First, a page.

• The site must have minimal (or no) sponsor editorial control. I’d suggest creating a touchstone document at inception which lists the expectations of the sponsoring organisation – thereafter the ambassador should have editorial control

Dynamic, dynamic, dynamic

While there is some solid content TRC. It seems pretty static – there is no thought given to creating the dynamism of the forums for example within the content delivery of the “how to” sections. Again it’s a major limiter and does nothing to make the offering feel active and busy.

Overall

TRC did pretty well – there offering looks good and looks fun. The areas they’ve failed however are pretty important.

I tend to come back to a couple examples of social networks in various sectors that follow all the rules for effective community creation.

Vorb, New Zealand’s favourite sporting community site has a massive following, total neutrality and a passionate ambassador

Geekzone, has cornered the tech community, the founder/ambassador has given some control over to the community moderators and the neutrality of the site is unquestionable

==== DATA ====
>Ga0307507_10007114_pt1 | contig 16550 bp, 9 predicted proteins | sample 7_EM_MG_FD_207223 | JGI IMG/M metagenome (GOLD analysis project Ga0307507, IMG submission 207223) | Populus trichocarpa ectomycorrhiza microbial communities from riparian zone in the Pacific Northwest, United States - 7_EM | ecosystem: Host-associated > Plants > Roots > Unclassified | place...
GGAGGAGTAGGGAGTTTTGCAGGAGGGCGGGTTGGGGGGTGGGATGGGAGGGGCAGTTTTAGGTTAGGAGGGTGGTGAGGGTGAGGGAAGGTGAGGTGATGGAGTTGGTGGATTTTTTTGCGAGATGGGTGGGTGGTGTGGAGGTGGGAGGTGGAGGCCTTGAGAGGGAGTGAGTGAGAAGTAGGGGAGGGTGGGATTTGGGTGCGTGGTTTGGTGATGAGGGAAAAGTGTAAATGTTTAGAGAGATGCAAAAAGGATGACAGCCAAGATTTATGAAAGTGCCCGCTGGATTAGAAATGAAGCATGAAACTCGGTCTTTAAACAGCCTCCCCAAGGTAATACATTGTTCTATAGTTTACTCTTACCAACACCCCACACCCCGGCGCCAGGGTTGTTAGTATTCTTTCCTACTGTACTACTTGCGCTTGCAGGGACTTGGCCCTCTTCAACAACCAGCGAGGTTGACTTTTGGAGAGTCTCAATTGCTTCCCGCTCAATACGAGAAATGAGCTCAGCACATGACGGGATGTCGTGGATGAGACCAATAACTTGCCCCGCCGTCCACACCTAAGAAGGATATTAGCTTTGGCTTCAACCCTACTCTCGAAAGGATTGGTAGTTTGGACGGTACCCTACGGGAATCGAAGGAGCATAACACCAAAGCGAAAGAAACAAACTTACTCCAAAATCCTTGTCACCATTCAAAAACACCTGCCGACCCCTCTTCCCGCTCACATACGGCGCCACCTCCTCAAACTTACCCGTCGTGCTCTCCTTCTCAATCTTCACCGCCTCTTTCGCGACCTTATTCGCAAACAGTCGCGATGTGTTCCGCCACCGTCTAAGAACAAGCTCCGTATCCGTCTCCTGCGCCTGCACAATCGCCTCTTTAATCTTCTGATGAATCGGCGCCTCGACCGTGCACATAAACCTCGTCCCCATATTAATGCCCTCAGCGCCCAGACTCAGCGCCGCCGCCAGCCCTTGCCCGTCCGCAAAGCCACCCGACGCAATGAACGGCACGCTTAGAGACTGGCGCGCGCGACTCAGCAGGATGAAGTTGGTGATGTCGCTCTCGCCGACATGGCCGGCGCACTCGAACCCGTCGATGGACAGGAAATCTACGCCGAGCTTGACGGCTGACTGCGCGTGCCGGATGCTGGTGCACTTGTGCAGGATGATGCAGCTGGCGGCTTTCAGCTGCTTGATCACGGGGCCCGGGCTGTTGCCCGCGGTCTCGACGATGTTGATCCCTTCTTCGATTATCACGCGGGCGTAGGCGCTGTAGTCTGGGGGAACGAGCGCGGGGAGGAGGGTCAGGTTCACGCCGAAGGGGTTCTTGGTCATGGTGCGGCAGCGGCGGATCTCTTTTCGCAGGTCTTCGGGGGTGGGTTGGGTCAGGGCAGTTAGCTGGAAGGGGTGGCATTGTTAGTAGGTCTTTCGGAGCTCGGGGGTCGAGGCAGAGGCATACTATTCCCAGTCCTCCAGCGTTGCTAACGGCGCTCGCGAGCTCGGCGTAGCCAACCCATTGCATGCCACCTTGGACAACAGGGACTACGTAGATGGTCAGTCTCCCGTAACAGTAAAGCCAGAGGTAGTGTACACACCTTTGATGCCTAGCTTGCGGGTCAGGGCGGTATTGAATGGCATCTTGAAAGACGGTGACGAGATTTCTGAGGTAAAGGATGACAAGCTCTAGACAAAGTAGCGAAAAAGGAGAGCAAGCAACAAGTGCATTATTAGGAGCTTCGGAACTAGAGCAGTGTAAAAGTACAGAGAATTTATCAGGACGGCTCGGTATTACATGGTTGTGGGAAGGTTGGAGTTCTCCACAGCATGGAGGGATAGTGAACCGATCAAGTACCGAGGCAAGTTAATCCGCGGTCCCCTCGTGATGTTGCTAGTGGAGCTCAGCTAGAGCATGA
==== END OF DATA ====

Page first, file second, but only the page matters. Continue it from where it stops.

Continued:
The Ruby Connection isn’t a contender to the crown, kudos to Westpac for seeing the value in communities and hopefully they’ll have the vision to keep it going long enough to get some momentum.

Ben Kepes

Ben Kepes is a technology evangelist, an investor, a commentator and a business adviser. Ben covers the convergence of technology, mobile, ubiquity and agility, all enabled by the Cloud. His areas of interest extend to enterprise software, software integration, financial/accounting software, platforms and infrastructure as well as articulating technology simply for everyday users.

4 Comments
  • Ben, I can;t remember if I saw this link on one of your posts or not, but geekgirl mentions here how we can’t build communities willy nilly but rather need to allow them the room to grow.

    You’re right about fostering the spirit of the community outside the branding and sponsorship PR nightmare, but I think there needs to be an organic need that’s met by the site for the community to build by itself